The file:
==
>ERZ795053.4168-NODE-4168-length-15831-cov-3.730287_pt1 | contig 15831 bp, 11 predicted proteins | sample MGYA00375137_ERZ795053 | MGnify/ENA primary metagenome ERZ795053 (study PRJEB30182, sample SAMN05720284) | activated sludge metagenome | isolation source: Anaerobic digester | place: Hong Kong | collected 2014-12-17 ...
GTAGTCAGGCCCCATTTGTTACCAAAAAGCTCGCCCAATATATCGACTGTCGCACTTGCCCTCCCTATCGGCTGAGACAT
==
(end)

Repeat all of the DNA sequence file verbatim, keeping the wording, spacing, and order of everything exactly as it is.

>ERZ795053.4168-NODE-4168-length-15831-cov-3.730287_pt1 | contig 15831 bp, 11 predicted proteins | sample MGYA00375137_ERZ795053 | MGnify/ENA primary metagenome ERZ795053 (study PRJEB30182, sample SAMN05720284) | activated sludge metagenome | isolation source: Anaerobic digester | place: Hong Kong | collected 2014-12-17 ...
GTAGTCAGGCCCCATTTGTTACCAAAAAGCTCGCCCAATATATCGACTGTCGCACTTGCCCTCCCTATCGGCTGAGACAT